Florea, Adrian. (2012) Where Do We Go from Here? Conceptual, Theoretical, and Methodological Gaps in the Large-N Civil War Research Program. International Studies Review, doi: 10.1111/j.1468-2486.2012.01102.x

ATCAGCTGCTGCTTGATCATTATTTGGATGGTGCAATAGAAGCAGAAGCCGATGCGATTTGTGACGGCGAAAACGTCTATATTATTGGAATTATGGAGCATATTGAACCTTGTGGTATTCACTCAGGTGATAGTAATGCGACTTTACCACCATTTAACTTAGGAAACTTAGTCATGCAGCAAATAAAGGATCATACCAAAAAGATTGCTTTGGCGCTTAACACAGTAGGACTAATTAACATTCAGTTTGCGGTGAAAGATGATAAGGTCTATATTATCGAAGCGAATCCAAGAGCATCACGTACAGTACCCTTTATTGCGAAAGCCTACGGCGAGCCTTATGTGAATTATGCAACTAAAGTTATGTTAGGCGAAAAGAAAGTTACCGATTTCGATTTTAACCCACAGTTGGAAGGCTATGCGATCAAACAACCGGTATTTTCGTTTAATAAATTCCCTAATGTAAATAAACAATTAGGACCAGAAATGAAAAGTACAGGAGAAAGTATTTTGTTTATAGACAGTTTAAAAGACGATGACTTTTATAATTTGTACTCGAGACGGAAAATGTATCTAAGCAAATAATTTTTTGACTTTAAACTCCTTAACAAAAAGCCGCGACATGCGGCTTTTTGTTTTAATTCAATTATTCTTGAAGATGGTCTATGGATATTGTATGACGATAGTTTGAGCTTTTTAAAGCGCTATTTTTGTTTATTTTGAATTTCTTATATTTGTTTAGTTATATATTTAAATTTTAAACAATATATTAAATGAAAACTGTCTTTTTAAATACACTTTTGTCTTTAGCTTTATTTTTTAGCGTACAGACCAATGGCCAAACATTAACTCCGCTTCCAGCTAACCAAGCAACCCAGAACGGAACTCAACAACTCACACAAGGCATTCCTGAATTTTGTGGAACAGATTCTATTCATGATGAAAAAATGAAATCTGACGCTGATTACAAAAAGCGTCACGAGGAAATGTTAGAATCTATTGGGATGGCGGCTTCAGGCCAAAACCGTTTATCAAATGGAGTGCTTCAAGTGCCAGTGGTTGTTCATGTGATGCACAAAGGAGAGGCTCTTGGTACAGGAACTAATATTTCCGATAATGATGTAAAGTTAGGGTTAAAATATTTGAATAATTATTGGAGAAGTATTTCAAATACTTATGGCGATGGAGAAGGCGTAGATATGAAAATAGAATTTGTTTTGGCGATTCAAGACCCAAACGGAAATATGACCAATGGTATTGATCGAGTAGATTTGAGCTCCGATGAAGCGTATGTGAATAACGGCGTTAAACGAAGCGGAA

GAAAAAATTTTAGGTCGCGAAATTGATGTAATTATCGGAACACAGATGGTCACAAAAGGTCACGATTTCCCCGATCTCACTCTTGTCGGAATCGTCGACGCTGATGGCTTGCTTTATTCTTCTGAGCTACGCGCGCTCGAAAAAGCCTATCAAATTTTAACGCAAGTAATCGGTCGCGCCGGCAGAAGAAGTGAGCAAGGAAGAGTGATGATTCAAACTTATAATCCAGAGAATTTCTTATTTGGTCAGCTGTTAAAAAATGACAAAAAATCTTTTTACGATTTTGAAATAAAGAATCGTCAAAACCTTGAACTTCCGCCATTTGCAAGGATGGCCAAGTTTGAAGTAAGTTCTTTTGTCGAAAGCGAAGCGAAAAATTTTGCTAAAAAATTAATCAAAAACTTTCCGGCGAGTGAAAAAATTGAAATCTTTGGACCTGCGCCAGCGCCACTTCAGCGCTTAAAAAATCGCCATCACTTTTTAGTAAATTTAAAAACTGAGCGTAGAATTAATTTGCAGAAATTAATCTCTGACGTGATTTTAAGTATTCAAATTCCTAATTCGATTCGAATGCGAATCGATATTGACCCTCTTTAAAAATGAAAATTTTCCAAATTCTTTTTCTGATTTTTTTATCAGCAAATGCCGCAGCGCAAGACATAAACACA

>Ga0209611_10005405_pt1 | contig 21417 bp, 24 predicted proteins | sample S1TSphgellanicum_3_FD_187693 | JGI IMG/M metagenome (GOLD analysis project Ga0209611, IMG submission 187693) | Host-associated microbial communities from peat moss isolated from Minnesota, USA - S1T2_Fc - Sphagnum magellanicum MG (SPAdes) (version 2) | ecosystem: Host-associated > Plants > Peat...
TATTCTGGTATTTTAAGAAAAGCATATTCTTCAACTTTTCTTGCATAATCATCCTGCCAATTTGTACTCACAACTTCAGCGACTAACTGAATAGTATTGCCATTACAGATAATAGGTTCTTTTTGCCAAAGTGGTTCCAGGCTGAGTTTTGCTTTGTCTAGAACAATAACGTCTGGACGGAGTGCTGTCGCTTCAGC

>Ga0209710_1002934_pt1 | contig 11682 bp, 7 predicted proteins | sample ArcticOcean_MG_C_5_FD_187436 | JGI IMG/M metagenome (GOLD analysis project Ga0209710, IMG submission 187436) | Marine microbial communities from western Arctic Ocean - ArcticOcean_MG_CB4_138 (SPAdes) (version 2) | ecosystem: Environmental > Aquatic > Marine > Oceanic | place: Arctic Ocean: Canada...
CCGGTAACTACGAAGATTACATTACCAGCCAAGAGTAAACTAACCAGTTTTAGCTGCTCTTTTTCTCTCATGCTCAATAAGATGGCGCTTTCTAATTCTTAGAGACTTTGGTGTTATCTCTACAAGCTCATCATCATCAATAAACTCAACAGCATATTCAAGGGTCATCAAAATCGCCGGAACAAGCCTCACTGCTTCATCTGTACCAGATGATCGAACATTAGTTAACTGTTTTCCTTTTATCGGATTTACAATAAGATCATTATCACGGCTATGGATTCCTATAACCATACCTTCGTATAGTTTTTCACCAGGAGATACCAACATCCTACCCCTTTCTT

Since the early 1990s, the large-N civil war research program has been a vibrant one but has reached an analytical plateau because methodological issues have obscured fundamental conceptual and theoretical concerns. The existing ground-clearing work has shed light on macro- and micro-level determinants of internal conflict onset, duration, and termination, but has left the field theoretically impoverished. This article discusses remaining gaps in the quantitative civil war literature, and proposes conceptual, theoretical, and methodological remedies. Five main lacunae are identified. First, civil war may be a longer process, with several waves of escalation and de-escalation, than generally described in the extant literature. Second, existing theories conflate civil conflict with violence—war onset and violence may be conceptually distinct. Third, we have few systemic-level theories of civil war onset and duration. Fourth, we need better theories that allow us to determine whether civil wars are different from other types of wars. Finally, we need to go beyond state-centric monadic approaches, and be more rigorous when building our models for explaining civil war onset, duration, or termination.